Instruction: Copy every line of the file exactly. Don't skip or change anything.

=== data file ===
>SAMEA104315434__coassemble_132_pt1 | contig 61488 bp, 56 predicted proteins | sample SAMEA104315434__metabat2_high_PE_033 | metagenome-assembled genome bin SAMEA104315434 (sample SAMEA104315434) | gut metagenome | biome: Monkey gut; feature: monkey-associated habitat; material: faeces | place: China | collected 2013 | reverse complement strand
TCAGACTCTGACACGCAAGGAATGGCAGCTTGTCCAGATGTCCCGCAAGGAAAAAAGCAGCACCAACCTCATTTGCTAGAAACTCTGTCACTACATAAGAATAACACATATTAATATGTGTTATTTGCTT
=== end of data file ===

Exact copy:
>SAMEA104315434__coassemble_132_pt1 | contig 61488 bp, 56 predicted proteins | sample SAMEA104315434__metabat2_high_PE_033 | metagenome-assembled genome bin SAMEA104315434 (sample SAMEA104315434) | gut metagenome | biome: Monkey gut; feature: monkey-associated habitat; material: faeces | place: China | collected 2013 | reverse complement strand
TCAGACTCTGACACGCAAGGAATGGCAGCTTGTCCAGATGTCCCGCAAGGAAAAAAGCAGCACCAACCTCATTTGCTAGAAACTCTGTCACTACATAAGAATAACACATATTAATATGTGTTATTTGCTT